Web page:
Prices grew 0.4% on a monthly basis in February, falling slightly from January, the Bureau of Labor Statistics (BLS) reported Tuesday, as economists questioned the impact of the report on the Federal Reserve’s upcoming decision to raise interest rates.
On an annual basis, prices climbed 6%, driven primarily by a spike in shelter, which was up 8.1% year-over-year, according to the BLS. The number matched economists’ expectations, and comes at a crucial time for the Federal Reserve, which has been aggressively hiking interest rates in a bid to slow economic activity and reduce stubbornly high inflation, according to CNBC. (RELATED: Biden’s ‘Climate Bank’ Bailout Bolsters Green Firms Poised To Rake In Federal Subsidies)
The Federal Reserve was widely expected to hike interest points by at least a quarter of a percentage point at its March 21-22 meeting, with some economists anticipating a half a percentage point hike if Tuesday’s inflation report came in above expectations, CNBC reported. However, the collapse of Silicon Valley Bank, the second largest bank failure in U.S. history, has prompted some economists to question whether the Fed will hike rates at all.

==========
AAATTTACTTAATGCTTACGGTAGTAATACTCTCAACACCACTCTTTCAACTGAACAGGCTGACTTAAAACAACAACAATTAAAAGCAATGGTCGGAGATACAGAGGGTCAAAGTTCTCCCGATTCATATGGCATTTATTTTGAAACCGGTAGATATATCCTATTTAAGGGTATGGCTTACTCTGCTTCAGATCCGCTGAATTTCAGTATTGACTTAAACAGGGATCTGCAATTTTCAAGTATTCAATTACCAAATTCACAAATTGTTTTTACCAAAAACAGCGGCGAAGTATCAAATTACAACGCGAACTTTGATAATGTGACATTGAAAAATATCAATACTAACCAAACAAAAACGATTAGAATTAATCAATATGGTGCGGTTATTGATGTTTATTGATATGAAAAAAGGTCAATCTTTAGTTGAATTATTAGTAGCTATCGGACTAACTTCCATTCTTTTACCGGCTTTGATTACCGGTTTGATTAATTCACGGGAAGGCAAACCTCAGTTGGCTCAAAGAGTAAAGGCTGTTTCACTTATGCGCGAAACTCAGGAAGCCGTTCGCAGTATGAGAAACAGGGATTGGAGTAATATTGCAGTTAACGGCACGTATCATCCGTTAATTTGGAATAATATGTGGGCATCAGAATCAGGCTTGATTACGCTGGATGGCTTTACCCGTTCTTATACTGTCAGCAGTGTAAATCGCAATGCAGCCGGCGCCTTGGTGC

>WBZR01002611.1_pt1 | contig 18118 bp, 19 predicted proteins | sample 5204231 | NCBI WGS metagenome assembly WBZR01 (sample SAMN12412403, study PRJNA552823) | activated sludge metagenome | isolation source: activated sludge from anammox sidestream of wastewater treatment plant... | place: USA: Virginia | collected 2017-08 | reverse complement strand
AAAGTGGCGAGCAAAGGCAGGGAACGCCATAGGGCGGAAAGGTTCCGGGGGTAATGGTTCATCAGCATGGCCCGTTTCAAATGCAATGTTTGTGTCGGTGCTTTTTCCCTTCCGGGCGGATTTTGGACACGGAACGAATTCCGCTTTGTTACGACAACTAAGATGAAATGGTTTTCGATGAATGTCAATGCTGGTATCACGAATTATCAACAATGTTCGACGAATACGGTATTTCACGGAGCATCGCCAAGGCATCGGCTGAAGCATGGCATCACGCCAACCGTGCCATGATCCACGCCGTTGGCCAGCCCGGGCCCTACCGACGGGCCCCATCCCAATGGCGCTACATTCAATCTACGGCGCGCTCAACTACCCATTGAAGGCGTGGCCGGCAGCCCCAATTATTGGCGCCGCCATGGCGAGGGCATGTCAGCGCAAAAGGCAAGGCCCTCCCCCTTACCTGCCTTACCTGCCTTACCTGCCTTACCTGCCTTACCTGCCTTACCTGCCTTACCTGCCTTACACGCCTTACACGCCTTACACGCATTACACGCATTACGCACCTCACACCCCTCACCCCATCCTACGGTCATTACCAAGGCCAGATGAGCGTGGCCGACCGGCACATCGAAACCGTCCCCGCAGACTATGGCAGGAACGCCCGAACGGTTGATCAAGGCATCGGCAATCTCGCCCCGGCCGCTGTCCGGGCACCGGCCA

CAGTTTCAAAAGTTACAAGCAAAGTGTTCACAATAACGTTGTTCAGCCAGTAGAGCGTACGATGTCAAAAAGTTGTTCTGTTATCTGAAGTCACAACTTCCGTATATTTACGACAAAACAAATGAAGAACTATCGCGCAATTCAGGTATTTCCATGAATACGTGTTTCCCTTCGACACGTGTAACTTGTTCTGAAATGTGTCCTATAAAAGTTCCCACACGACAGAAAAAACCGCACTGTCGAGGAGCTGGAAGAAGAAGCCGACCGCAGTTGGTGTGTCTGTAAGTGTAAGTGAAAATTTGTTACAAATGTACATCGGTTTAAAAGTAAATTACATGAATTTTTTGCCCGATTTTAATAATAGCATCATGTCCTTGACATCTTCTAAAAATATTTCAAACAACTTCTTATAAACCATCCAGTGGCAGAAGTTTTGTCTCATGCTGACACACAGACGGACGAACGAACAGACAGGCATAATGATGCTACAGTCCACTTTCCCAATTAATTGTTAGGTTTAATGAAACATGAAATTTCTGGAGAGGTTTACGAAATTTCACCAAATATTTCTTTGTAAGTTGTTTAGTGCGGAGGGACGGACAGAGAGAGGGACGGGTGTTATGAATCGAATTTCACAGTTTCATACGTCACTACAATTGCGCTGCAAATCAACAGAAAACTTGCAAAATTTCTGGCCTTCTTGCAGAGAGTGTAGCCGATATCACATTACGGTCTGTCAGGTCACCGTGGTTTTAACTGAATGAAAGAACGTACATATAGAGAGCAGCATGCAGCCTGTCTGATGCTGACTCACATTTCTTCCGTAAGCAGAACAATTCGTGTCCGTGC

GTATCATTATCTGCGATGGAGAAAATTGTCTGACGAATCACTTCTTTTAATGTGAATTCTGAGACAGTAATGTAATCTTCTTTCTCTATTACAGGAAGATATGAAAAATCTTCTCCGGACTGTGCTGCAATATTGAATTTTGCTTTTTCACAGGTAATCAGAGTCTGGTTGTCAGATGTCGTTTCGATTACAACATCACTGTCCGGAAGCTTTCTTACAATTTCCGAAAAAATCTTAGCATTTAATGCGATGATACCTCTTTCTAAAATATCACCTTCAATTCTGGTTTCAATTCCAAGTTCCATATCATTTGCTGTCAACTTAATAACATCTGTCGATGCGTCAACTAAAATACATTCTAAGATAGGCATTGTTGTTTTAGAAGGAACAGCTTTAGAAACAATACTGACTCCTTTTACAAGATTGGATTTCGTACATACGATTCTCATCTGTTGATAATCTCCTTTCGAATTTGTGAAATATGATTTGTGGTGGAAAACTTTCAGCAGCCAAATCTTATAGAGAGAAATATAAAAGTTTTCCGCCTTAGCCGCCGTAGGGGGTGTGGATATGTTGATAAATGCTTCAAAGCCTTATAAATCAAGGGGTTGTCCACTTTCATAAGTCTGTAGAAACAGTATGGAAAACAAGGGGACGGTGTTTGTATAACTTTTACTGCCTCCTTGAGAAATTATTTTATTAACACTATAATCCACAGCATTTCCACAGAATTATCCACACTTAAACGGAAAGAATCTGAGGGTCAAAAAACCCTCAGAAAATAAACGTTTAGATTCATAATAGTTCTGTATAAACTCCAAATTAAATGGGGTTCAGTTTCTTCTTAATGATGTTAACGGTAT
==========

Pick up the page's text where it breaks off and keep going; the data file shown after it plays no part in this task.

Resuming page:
US CPI YoY%, Real-Time Proxy Roundup — There is a very strong concentration around 6.0%:@ClevelandFed Nowcast: 6.2%@TheTerminal Consensus Forecast: 6.0%@Kalshi Median: 6.0%@TheTerminal Inflation Swap Implied: 6.0%@economics Nowcast: 6.0% pic.twitter.com/XzDJaA2HJJ
— Michael McDonough (@M_McDonough) March 14, 2023
“We’ve always said the one thing that could derail the Fed’s tightening would be a financial crisis,” Diane Swonk, chief economist at KPMG, told the WSJ. “It’s not clear whether a crisis has been averted yet.”
Kevin Cummins, chief U.S. economist at NatWest Markets, told CNBC that he believes the Fed will likely end its series of rate hikes in March, and that an upcoming recession in the second half of 2023 will help cool inflation. Tom Simmons, economist at Jeffries, thinks the Fed is likely to “stay the course” and hike rates by a quarter percentage point in March, since the Fed still has “more work to do” to combat inflation, according to CNBC.
“It would have to be a lot softer to take the hike out,” Simmons told the outlet. “By stopping here, it exposes them to risk of inflation expectations reaccelerating”
Food prices increased 9.5% in February on an annual basis, with the price of food at home up 10.2%, decelerating from 10.1% in January, the BLS reported. The cost of energy was up 5.2%, with the cost of electricity up 12.9%, with the overall index down from January’s 8.7%.
So-called core-prices, which discount the more volatile food and energy sectors, grew by 0.5% monthly and 5.5% annually.
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